Old Crow Flats

Case study about a community that live in a Tundra climate who may be experiencing exploitation and development in the north of Yukon, Canada.

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  • Created on: 16-05-10 13:20
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Old Crow Flats
1. Attractions of life in the Old Crow for the Vuntut Gwitchin
The land here is low lying and is composed of peat bogs, whereas to the north are some
woodland covered mountains. The area was not glaciated during the last ice age. They
trap Muskrat for their furs in the off season but their main activity is to hunt in sustainable
numbers the porcupine Caribou herd, so called because they cross the Porcupine river at
Old Crow. This occurs every spring and autumn as the Caribou travel to and from their
feeding and breeding grounds in Northern Yukon and Alaska. This area is prefect for the
caribou because it is flat so they can see predators and a sea breeze clears Mosquitoes
which form during summer.
2. Pressures on this community to move away
Old crow flats are in the north of the Yukon territories in Canada, right next to the
Alaskan border. This means that any developments that occur in the USA can have a
direct impact upon the people of the old crow flats area. Other economies do exist in the
area, but these are limited to limited market economies and service jobs for the Vuntut
Gwichin Council (a first nation government) including construction, water and fuel
delivery etc.
A quarry for gravel was started in 2003. The gravel ahs many uses include shoring up
river bank erosion, and road building. The quarry is in the side of Crow mountain 6 km
from the village and employs 12 men. Many young people have moved away from the
area in search of employment.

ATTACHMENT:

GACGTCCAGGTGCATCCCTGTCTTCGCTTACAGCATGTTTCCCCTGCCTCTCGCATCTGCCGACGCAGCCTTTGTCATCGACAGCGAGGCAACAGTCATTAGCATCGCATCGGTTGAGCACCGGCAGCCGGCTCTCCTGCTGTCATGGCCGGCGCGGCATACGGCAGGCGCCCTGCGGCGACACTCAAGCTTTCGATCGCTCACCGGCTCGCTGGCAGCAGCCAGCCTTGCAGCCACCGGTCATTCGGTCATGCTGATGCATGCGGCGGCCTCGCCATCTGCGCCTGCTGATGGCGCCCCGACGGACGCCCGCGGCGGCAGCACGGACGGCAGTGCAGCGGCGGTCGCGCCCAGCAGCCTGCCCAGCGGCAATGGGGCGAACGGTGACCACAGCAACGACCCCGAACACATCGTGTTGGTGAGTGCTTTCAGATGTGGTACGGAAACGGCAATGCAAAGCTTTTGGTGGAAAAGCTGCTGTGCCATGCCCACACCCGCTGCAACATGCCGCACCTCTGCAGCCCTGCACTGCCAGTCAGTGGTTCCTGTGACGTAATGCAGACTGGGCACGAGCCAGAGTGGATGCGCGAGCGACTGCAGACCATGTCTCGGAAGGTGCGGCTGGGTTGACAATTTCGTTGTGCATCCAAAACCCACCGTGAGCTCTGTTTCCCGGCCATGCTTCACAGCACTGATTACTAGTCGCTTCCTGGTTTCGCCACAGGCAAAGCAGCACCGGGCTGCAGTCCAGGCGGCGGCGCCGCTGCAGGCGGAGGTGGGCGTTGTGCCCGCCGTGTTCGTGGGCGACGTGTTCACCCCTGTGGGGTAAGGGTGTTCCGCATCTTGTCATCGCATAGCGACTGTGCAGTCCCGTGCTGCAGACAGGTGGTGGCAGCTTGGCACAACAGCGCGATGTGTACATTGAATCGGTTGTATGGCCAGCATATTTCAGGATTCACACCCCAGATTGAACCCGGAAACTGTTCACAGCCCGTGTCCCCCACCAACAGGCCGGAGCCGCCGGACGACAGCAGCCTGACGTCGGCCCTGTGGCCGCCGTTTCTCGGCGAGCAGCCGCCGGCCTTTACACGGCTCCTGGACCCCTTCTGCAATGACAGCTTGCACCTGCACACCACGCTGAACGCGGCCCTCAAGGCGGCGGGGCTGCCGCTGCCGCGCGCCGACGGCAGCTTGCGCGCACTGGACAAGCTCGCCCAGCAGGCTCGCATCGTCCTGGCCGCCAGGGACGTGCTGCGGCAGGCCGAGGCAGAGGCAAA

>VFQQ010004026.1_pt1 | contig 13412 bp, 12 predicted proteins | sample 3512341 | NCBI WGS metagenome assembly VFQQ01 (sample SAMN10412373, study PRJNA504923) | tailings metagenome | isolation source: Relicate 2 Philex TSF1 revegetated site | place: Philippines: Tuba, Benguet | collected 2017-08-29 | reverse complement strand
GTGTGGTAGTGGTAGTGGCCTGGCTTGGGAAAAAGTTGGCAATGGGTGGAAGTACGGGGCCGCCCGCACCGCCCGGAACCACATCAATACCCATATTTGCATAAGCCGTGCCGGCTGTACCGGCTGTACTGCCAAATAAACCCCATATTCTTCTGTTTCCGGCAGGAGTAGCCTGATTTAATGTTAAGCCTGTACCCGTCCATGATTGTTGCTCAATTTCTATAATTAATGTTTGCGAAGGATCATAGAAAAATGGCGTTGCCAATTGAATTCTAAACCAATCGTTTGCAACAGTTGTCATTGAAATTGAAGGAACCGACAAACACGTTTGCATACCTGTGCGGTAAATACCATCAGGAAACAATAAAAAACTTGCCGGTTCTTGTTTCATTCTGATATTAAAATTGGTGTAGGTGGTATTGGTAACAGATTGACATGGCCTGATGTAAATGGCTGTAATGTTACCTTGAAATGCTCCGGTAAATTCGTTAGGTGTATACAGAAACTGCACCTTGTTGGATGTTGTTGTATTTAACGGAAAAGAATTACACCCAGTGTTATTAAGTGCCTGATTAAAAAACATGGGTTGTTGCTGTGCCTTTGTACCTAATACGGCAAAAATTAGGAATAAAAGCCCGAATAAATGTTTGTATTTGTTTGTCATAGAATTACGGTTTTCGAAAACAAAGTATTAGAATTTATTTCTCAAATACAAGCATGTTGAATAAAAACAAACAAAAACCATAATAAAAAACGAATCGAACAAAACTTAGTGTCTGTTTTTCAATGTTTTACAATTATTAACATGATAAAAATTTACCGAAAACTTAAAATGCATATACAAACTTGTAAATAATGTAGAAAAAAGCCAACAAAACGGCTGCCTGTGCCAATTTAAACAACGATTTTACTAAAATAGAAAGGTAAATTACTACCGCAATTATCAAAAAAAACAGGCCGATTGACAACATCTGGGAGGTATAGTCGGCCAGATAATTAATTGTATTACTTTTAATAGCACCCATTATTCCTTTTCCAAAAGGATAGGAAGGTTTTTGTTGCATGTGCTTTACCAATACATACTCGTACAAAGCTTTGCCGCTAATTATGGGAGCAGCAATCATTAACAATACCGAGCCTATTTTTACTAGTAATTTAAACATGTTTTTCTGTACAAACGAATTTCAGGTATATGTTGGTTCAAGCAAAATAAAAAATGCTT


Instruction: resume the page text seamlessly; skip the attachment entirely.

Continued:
3. How well is the community protecting itself from these pressures?
The Vuntut Gwichin are no longer nomadic, but are sedentary at a strategic river crossing
point of the Caribou migration. They use rifles not bows and arrows. They use snow
mobiles not sledges
4. How might the development of the so-called "1002" lands for oil exploration
damage the Caribou herds?
The Arctic National Wildlife Refuge (ANWR) is home to 250 species of animal, including
grizzly bears, caribou, wolves and millions of migratory birds. It covers 8 million hectares
and was established in 1960 to preserve the area. The northernmost part of the refuge
is an area known as the 1002 lands - a coastal plain between the Brooks Range and the
Beaufort Sea that is not covered by wilderness designated protection. It could hold
valuable oil a gas reserves, but is also a key calving ground for the Caribou. In January
2008 a proposal was put forward to open the lands up for petroleum exploration and
Groups in favour of this development include the oil industry, and representatives in
Congress of Alaska, the people that receive money from the Alaska Permanent Fund
from state revenues in taxation of the oil industry, those that argue national security in
USA depends on producing own oil and avoid relying on imports from other countries.
Those against are native Alaskans and first nation Canadians that rely on the caribou
herds for food and their income, small but growing tourist industries, wildlife
conservationists in Alaska, Canada and rest of the world who want permanent protection
of the Arctic Refuge's coastal plan.
However there is only a 50/50 chance that the 1002 lands will help discover oil. Also, oil
estimates suggest that production will be slow as they would only manage to
accommodate for 90 days of enough oil and gas for the demand from the US. Legislation

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Alaska's representatives in
Congress to allow the oil to be exported to Asia so the arguement for is flawed.…read more


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